“Aruna is running the shelter, managing schools in other villages for children who have been rescued from child labour situations, as well as many other tasks. At the same time she is trying to find money to keep the shelter going and working to prevent more „at risk‟ children being trafficked,” Christine said. “As a global community we need to support anti-traffickers like Aruna because we have financial resources and she does not. Aruna has extraordinary knowledge and insights into how her country works, but she needs our support to continue.” Christine also traveled to the north of India where she met with Loreto sisters and other NGO workers who provide support to young women who have been trafficked for domestic labour within India as well as to other Asian countries. Christine worked with the group to establish links with the international STOP THE TRAFFIK campaign that is also operating in Australia. In Siliguri, a town in northern India near Darjiling, Christine became familiar with the stories of many young girls and women, including the following two cases. Case 1: „Maya‟, a young Nepali woman with a husband and young baby, decided that she would accept an agent‟s offer of going overseas to make a lot of money. She ended up working for a family in Singapore, was paid no money for long hours and treated very badly. Maya found the Good Shepherd sisters in Singapore and their support centre for migrant and trafficked labourers. After three months the young woman was safely repatriated. Without the strong advocacy of workers at the Mary Ward (founder of the Loreto Sisters) Development Centre in Siliguri, and the support of the Good Shepherds in Singapore, the story could have had a very different outcome. “Maya‟s story illustrates the importance of collaborating and what a difference it can make to someone‟s life,” Christine said. Case 2: „Julianna‟ was enticed to go and work for three months during the summer holidays by someone she knew from her village in India. Her parents let her go because the person taking her said she could go and earn enough money in three months to pay for her studies when she returned. However, Julianna did not return and nobody was able to contact the agent or the child. She was 16 or 17 years old. This case came to the Mary Ward Development Centre (MWDC) and, with the help of someone from another NGO who does rescue work, they were able to track her down. Julianna was brought back home with about 500 IRs (AUS $17) in her pocket after having worked for about nine months. She had experienced very tough working conditions in Delhi. She was not given her own food; she had to eat the leftover food from the plates of the family where she worked. She came back in such a bad state, dirty, with lice in her hair and marks all over her body, maybe from some kind of skin disease. Most significantly, she had been trapped in the house in Delhi; she could not get home.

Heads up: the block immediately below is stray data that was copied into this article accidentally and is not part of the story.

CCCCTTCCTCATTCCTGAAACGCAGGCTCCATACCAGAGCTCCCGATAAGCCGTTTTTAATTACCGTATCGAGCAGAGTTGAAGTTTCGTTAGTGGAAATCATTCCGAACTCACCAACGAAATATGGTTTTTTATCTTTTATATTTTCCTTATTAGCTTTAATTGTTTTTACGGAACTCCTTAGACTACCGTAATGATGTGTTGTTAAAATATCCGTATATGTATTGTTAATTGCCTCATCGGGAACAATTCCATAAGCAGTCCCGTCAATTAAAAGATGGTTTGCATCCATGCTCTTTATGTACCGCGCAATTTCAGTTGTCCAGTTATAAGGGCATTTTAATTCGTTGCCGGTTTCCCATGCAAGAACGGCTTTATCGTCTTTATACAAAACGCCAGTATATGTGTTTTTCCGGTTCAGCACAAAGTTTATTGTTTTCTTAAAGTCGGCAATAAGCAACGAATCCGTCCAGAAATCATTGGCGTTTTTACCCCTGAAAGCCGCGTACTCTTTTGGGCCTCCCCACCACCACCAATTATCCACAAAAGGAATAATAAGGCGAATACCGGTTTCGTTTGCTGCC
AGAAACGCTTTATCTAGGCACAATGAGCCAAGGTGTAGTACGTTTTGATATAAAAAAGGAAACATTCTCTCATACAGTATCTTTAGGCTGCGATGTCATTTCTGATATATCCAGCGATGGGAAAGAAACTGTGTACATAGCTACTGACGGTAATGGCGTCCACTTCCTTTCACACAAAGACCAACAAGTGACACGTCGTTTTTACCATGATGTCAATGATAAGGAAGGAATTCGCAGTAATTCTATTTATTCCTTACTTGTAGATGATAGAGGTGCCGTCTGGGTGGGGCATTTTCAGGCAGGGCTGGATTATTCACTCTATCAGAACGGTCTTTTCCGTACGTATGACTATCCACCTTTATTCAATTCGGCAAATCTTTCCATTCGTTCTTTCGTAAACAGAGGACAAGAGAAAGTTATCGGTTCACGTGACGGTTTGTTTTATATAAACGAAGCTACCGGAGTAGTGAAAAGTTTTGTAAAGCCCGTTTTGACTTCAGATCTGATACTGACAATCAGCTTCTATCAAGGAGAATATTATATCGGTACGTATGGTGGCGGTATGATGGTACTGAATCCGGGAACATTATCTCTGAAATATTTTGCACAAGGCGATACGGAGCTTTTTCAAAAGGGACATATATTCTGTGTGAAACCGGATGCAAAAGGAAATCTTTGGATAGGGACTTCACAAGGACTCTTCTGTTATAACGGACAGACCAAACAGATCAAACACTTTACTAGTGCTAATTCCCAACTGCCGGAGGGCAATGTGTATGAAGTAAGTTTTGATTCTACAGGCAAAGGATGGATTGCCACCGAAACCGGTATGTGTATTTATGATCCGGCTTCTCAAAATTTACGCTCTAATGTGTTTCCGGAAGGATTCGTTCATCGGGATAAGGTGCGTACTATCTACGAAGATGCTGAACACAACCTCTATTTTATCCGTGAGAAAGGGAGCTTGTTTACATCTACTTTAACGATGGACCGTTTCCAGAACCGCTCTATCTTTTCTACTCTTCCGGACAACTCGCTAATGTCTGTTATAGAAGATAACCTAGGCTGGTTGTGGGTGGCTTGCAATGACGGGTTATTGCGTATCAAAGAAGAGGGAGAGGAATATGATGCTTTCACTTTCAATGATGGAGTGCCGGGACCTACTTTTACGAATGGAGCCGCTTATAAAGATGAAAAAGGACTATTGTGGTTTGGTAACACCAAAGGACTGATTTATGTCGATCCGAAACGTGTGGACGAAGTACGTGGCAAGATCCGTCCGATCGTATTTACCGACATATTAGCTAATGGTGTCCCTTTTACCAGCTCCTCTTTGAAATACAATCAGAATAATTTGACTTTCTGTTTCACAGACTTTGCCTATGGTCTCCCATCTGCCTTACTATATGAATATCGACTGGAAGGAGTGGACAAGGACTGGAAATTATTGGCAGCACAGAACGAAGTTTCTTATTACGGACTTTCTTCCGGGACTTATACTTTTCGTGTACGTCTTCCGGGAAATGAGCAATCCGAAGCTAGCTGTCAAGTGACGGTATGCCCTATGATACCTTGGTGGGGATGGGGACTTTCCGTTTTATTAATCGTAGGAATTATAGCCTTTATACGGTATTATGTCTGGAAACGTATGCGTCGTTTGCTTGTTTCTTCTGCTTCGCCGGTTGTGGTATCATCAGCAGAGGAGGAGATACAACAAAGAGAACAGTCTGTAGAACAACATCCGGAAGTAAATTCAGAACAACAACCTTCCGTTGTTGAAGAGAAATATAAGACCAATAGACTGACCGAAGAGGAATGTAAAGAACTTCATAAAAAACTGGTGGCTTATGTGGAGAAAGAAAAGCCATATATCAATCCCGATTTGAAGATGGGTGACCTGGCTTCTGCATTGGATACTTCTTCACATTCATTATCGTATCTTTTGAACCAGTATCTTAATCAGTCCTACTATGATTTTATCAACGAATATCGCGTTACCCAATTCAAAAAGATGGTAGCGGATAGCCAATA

After Julianna was found and brought back from Delhi, a family friend said, „her body has come home, but her soul has not.‟ “As international citizens I think we have a great capacity to support each other by sharing knowledge, practices and resources,” Christine said. “Examples include the „warning‟ brochures and booklets that Good Shepherd developed for women working in „high risk‟ areas in Thailand, which could be modified and used by anti-trafficking campaigners around the world. Importantly, money could be provided by Australian organizations to support fledgling anti-trafficking groups in poor countries.” “But our work does not end with financial assistance to other anti trafficking groups,” Christine said. “We need to work as an international movement to stop human trafficking.”

Interviews Christine is available for interviews. Please contact her on: M: 0427 302 755 T: 03 9421 6873 OR Contact Rosie Hoban on 03 9481 8943